As the goddess Demeter and her daughter reunite, color starts populating the landscape and before we know it, it’s March again. Spring is approaching especially slowly this year, as it gradually appears, it feels like we greet it with comprehensible caution, but growing positivity. It is impossible to forget the long winter behind us, but here we are, reemerging and prepared for what is next.
This is the sentiment present in Angela West’s Persephone, now on view at Jackson Fine Art which features large-scale hybrid paintings and photographs. Revisiting and reworking her archives, West has looked back in order to move forward; and continues to investigate photography’s potential outside of the photographic canon. Photography—especially in a traditional view—is a representation of the atmosphere between the ground glass and the subject. The compelling element in these pieces is the reimagination of this photographic commandment. The invisible space in between the blurred canvas and the swift brush marks becomes as important, creating a double illusion that captures the viewer into West’s enchanted territory.
The photographs function as the background, the primary exploration, that in this case happened almost twenty years ago. They act as the underpainting that West tops with layers of abstract painted gestures. In She Went, Ever Singing, West’s blue, yellow and green strokes activate over a blooming tree, a local annunciator of Spring. The photographic base is a striking piece on itself, tree branches cross each other from all directions with incredible dynamism, while pink blossoms stand firm as a sign of beauty in the middle of the chaos. Layered on top of the frenzy, we can feel West’s energy as her active marks abstract the scene. The blues and greens move across the bottom, creating a mirage-like experience, while the yellows mingle with the blossoms to solidify their stance as the positive beauty in the mayhem.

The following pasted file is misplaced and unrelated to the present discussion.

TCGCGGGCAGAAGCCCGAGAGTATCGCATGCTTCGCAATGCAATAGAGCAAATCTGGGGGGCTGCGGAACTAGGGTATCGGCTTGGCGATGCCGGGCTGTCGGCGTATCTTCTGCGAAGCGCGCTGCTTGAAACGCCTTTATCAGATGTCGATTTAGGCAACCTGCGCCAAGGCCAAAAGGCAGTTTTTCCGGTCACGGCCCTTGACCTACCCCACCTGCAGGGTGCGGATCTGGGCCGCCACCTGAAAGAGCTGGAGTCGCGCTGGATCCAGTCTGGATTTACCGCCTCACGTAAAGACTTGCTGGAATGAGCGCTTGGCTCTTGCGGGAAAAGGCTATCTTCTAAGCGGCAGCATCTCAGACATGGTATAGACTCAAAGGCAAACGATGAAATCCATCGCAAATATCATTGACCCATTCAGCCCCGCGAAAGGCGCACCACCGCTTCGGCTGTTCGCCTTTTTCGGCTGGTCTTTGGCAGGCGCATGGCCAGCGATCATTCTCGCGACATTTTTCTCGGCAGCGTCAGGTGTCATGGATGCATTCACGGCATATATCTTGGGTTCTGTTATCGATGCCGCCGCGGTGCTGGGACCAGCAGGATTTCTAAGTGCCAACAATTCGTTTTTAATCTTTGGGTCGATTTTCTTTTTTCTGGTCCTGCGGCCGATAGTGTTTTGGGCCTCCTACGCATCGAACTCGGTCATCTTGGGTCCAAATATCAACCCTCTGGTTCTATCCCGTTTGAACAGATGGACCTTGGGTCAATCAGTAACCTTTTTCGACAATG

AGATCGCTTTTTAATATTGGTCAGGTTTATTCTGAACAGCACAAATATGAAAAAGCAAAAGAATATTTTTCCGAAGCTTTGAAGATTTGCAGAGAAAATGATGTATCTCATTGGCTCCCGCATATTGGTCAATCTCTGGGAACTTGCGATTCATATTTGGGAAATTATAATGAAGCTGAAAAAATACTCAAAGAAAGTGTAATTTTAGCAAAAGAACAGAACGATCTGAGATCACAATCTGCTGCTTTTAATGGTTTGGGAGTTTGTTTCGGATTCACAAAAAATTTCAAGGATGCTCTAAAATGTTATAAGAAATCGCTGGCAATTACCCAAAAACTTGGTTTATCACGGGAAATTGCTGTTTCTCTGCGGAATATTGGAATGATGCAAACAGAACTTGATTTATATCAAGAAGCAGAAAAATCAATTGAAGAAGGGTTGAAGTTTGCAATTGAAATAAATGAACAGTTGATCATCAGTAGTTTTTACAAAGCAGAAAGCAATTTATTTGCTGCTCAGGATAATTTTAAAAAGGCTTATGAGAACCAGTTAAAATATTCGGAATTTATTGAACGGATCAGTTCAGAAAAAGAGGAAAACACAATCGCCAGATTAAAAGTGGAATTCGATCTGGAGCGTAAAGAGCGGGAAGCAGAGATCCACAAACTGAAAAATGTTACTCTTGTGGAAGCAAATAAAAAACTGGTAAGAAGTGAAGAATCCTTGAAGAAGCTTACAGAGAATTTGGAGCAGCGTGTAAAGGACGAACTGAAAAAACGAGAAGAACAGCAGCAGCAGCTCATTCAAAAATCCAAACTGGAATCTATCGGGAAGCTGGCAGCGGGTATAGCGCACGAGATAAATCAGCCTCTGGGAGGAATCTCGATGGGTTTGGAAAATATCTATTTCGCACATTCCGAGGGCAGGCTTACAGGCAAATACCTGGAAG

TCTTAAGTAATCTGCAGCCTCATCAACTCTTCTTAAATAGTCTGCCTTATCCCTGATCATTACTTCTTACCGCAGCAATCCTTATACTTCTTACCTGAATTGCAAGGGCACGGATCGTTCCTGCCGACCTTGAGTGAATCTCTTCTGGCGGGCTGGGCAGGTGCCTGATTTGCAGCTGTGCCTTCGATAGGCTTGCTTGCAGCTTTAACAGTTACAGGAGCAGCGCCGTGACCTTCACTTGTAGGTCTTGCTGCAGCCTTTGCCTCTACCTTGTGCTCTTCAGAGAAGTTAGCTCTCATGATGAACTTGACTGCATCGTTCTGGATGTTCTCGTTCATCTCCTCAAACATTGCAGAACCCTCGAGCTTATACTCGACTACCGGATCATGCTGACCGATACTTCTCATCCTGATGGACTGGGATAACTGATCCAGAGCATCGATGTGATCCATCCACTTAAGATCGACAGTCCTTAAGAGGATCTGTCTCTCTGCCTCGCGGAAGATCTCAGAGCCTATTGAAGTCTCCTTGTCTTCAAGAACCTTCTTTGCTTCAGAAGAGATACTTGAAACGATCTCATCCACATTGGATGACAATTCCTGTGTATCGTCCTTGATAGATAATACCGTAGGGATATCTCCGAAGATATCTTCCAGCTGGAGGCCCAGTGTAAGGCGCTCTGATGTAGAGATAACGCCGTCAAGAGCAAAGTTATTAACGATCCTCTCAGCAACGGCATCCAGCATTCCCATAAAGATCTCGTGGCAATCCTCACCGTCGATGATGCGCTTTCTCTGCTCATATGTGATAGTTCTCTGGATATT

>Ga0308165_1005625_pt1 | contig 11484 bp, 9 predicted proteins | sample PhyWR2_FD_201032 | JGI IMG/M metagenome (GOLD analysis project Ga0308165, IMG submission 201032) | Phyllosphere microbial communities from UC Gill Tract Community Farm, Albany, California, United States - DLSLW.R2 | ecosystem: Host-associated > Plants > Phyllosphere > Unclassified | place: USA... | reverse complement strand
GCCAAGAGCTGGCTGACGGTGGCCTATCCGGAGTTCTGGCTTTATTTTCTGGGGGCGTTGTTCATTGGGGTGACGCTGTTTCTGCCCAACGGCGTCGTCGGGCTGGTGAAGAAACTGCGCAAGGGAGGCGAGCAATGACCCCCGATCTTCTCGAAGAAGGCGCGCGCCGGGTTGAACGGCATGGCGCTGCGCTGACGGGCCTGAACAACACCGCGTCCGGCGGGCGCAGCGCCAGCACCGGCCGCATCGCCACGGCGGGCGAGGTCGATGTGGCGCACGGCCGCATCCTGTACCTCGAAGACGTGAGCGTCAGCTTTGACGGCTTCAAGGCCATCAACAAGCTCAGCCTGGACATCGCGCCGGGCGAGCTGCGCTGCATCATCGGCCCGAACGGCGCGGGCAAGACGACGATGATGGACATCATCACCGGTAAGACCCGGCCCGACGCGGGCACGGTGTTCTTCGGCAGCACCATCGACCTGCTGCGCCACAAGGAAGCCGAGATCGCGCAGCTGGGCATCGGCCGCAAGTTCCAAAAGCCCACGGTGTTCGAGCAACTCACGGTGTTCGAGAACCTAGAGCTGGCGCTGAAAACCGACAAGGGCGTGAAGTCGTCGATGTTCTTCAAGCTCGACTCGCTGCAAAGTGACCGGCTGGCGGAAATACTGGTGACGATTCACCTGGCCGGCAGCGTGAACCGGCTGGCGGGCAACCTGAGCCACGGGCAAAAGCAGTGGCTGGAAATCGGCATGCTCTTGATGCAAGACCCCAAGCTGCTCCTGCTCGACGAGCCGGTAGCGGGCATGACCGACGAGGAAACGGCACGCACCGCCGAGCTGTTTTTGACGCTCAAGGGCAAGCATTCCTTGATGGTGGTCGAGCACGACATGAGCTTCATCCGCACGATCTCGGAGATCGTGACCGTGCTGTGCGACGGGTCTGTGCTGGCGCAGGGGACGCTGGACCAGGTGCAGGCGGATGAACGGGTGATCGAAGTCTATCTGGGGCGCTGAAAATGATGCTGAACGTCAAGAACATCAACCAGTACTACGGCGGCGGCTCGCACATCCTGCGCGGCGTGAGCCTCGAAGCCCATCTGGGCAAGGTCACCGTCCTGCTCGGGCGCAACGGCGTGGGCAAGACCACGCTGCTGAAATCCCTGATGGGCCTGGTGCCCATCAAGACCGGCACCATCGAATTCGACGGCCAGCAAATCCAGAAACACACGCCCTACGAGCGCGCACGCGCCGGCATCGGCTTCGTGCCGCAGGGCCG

This chaos is accentuated in Sweet Summer Visitor!, a smaller piece in the exhibition that strengthens the communication amongst ink and paint. West demonstrates her proficiency as a painter and embraces the medium as the leading force. The piece acknowledges and defies reality—forcing us to contend with figuration and abstraction at the same time.
As I stood in front of these works, my brain struggled to categorize them: are they painterly photographs, or photographic paintings? Maybe neither. Mixed media tends to fall flat as a descriptive term, resulting in a vague assortment of ungroupable art. West encourages the viewer to let go of these rigid categories and spend time with her in this literal and metaphorical investigation of time, digesting the past with a welcoming feel for the future. The shocking clarity of the photographs should be enough for the viewer to ground themselves into a real scene, the present, but the painting application blurs the recognizable settings and invites to explore further than recognition. Areas that are hidden with paint become as important as the ones created by it.
Angela West’s Persephone is on view at Jackson Fine Art through May 15, 2021.